Though at times it seemed unlikely this day would ever come, the Facebook era of unrelenting user growth has finally come to an end. For the first time in its nearly 18-year-history, Facebook’s users have actually declined.
According to parent company Meta’s Q4 earnings presentation, Facebook lost around a million users between Q3 and Q4 2021. Specifically, the platform reported 1.93 billion daily active users in Q3, though that figure dropped to 1.929 billion last quarter. This marks a sea change for a company previously able to endure an onslaught of scandals, lawsuits, genocide enabling policies, and gut-wrenchingly uncomfortable Congressional hearings, all without losing its most valuable resource: us, the faithful users.
Markets were quick to respond. Those declining users, in tandem weaker than expected ad growth, sent Meta’s stock price plummeting down by more than 25% on Thursday.
Facebook’s inventory of eyeballs has wavered for some time now, with user growth last year slowing to a trickle compared to the company’s glory days. Those figures speak to a larger, more pressing issue anyone spending time on social media inherently knows — Facebook has struggled to attract or retain younger users.
It’s not just Facebook facing problems either. Instagram, one of Meta’s other traditional hotbeds of user growth, has reportedly seen its well of younger adult users begin to dry up. In that case, the platform had hoped to solve this exodus by creating a new version of the app aimed at reeling in younger children, but that has faced stringent pushback from child safety advocates, lawmakers, and just about everybody else. The so-called Instagram for Kids monstrosity is on pause for now.
On the surface, the sun still seems to shine brightly on the tech behemoth just recently inducted into the $US1 ($1.4) trillion valuation club, but dig a little deeper and one finds an increasingly rocky foundation. All of these mounting, chronic issues pose potentially serious issues for Meta, which spent a decent chunk of last year trying to convince observers to think of it as a metaverse company. But, even with an outpouring of cash and a spree of metaverse hiring, any meaningful wide-scale adoption of the metaverse is still years away, if it ever happens. Even Meta’s early pitches around the concept make it unclear if the company itself even totally knows which direction it’s headed.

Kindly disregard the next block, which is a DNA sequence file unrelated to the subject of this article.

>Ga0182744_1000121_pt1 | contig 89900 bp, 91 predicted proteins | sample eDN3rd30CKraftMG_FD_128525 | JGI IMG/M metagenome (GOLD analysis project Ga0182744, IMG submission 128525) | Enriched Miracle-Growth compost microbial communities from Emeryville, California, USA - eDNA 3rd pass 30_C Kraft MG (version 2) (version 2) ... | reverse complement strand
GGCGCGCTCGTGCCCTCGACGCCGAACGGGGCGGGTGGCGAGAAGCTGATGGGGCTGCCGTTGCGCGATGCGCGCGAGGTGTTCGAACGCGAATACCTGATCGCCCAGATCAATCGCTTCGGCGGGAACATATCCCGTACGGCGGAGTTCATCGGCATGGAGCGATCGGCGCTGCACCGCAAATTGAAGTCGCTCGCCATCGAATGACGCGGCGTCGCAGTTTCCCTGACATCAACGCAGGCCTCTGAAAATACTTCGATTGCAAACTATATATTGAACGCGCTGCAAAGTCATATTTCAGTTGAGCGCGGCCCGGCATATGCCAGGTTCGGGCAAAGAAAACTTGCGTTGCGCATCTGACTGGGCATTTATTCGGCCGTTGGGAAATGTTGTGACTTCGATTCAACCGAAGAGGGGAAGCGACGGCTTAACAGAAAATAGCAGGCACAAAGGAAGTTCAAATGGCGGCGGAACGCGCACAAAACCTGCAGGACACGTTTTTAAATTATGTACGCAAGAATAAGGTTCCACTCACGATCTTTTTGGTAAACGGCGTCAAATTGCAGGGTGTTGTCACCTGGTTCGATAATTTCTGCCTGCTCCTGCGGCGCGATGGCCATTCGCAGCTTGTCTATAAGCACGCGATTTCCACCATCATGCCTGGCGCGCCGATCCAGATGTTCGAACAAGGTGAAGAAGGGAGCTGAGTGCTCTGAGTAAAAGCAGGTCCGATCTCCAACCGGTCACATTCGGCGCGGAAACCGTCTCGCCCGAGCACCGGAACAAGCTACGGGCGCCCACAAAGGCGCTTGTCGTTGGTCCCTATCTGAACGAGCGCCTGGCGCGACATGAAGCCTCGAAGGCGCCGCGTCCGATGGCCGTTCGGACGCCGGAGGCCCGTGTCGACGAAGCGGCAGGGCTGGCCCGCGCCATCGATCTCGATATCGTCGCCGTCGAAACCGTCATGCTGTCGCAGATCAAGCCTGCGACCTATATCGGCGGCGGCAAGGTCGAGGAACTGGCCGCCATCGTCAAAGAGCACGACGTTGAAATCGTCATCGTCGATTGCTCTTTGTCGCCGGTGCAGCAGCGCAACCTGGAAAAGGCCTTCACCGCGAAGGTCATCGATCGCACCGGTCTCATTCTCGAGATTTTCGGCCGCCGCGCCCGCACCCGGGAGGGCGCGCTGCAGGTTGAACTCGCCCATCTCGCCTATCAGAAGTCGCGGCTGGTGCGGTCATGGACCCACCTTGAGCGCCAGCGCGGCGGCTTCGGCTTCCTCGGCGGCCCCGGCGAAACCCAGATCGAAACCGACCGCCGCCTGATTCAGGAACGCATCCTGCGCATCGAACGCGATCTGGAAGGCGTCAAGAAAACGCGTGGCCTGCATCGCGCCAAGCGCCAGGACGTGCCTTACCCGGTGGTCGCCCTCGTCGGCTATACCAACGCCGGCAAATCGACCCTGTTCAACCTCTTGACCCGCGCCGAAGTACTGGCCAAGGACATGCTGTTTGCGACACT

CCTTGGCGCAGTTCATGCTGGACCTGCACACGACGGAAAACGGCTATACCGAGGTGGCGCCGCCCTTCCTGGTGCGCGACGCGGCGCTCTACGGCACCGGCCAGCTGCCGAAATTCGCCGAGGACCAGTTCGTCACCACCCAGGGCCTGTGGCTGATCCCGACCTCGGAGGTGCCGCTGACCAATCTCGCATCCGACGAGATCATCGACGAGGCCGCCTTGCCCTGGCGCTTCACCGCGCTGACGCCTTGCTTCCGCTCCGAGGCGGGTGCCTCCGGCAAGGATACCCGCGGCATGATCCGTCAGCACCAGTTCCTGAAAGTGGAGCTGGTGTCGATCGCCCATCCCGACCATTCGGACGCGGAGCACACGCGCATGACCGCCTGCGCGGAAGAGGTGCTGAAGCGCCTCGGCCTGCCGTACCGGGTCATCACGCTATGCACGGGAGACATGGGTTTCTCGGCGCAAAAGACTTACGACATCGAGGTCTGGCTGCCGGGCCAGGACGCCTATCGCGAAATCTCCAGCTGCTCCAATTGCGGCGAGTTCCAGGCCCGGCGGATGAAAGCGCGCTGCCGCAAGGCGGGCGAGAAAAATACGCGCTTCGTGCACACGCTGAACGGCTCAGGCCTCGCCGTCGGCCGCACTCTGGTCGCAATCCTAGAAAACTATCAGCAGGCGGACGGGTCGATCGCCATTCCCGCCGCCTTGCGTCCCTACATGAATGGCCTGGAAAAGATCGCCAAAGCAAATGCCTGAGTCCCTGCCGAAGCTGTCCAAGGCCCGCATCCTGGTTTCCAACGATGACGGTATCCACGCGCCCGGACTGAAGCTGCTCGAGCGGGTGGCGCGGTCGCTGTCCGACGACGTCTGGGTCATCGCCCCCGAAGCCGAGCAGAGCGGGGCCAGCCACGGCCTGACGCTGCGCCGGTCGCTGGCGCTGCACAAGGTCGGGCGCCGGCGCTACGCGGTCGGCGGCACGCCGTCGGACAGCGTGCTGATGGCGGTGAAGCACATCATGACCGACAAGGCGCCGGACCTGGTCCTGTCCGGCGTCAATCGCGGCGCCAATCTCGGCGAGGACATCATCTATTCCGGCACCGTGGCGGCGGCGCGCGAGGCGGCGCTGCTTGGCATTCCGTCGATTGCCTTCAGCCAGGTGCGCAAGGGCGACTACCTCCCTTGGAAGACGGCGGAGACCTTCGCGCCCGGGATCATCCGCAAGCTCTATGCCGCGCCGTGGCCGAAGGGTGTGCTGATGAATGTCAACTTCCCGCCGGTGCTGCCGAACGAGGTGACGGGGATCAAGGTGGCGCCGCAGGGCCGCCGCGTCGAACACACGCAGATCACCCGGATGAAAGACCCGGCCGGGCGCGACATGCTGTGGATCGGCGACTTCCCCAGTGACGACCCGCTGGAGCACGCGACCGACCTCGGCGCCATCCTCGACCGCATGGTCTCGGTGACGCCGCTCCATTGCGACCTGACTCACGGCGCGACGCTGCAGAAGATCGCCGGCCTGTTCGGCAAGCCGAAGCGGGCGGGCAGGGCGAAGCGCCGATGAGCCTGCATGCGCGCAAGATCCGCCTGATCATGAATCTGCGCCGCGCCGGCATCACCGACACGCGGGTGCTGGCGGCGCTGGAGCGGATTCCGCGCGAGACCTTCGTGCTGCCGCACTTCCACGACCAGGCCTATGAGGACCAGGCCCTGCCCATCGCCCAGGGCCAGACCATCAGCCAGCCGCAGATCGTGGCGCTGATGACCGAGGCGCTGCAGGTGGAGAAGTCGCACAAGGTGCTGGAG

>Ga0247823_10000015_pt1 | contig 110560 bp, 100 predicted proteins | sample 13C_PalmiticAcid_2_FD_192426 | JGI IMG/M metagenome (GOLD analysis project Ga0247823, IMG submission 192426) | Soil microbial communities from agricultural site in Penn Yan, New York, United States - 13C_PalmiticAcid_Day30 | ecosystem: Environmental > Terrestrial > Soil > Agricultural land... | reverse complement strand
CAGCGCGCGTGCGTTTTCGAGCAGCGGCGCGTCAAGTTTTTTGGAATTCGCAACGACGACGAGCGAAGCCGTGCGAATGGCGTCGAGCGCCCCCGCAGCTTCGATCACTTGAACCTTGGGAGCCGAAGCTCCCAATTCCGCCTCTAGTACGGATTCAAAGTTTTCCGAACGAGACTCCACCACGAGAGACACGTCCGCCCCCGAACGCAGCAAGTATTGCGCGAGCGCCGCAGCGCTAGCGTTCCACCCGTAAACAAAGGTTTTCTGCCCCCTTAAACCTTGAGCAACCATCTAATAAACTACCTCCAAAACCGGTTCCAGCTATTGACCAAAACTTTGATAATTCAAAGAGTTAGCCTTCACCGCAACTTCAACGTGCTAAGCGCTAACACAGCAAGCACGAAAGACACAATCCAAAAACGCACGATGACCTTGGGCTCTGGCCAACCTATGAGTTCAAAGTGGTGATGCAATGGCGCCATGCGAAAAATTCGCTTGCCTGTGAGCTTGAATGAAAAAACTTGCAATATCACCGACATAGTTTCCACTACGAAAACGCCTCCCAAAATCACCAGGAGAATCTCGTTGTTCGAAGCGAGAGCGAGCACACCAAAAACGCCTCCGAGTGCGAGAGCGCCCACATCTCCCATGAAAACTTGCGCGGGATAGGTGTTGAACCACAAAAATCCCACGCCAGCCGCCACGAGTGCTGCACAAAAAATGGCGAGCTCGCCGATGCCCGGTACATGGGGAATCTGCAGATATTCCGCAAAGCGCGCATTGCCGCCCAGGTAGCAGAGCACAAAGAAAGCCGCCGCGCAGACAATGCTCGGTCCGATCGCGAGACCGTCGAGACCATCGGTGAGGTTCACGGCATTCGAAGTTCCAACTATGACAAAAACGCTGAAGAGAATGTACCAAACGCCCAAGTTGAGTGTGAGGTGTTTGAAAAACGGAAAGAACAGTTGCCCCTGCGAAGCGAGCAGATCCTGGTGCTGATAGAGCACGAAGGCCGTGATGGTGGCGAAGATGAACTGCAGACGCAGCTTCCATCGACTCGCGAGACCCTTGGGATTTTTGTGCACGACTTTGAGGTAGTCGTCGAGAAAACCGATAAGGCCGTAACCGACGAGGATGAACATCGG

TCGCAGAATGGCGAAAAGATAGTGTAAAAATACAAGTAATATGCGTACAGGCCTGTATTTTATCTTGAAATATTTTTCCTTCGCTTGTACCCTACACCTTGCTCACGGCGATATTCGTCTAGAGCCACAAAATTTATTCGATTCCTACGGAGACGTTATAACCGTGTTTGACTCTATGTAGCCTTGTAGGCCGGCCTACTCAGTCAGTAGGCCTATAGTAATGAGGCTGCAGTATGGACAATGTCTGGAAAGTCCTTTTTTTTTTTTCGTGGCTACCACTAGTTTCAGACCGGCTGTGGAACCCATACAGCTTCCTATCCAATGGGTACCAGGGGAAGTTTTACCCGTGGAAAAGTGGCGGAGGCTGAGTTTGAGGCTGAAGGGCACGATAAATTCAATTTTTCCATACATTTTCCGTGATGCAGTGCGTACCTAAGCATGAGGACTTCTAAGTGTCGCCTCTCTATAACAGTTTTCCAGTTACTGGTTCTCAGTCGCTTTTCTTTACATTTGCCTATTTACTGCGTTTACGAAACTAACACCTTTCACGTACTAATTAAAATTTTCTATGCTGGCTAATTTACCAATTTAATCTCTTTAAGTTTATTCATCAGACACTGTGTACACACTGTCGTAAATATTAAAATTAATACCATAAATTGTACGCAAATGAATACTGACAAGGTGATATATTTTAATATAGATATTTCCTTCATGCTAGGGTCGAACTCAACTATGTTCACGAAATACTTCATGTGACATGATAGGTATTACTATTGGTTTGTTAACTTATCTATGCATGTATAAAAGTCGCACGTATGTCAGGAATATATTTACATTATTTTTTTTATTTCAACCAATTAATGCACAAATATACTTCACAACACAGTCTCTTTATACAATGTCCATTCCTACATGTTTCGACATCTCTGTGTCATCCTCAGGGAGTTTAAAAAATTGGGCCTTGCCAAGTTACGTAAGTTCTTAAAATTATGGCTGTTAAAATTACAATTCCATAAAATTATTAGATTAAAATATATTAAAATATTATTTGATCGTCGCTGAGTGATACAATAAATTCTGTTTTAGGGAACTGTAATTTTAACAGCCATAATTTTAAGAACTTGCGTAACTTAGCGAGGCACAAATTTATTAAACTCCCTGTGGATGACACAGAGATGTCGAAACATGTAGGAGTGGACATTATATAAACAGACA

All the while, competitors (most notably TikTok) are eating away at the company’s relevance in social media. Worse still, the effects of Apple’s App Tracking Transparency feature appear to have taken a heavy toll on Facebook and Instagram’s digital advertising empire. For those unfamiliar, Apple launched its anti-tracking feature early last year which sought to give users control over the amount of data that the apps on their phones are allowed to suck up. Apple’s move was met with fierce opposition from Facebook, and for good reason: according to an October report from AppsFlyer about 62% of iOS users had reportedly opted out of tracking. That’s a big deal considering advertising made up around 97% of Meta’s overall revenues last quarter. Chief Operating Officer Sheryl Sandberg spoke directly to these concerns in a recent earnings call.
Shares in the company plummeted 25% in early trading Thursday to around $US243 ($337). The drop cut Meta’s market capitalisation by approximately $US230 ($319) billion, putting it on track for the biggest one-day valuation wipeout in US corporate history.
“Like others in our industry, we’ve faced headwinds as a result of Apple’s iOS changes,” Sandberg said. “As we described last quarter, Apple created two challenges for advertisers. The accuracy of our ads targeting decreased, which increased the cost of driving outcomes.”
Meta CFO Dave Wehner gave a bleaker synopsis and said recent privacy changes made by Apple could cost the company as much as $US10 ($14) billion in 2022.
“We believe the impact of iOS overall is a headwind on our business in 2022,” Wehner said on a call with analysts according to CNBC. “It’s on the order of $US10 ($14) billion, so it’s a pretty significant headwind for our business.”
Making matters even worse, a seemingly invigorated Federal Trade Commission and Department of Justice in the U.S. wary of large acquisitions also threatens to kneecap Meta’s tried and true tradition of throwing cash to kill even remotely competitive companies. Oh, and yeah the FTC is also still in the middle of a major antitrust suit directly affecting Facebook.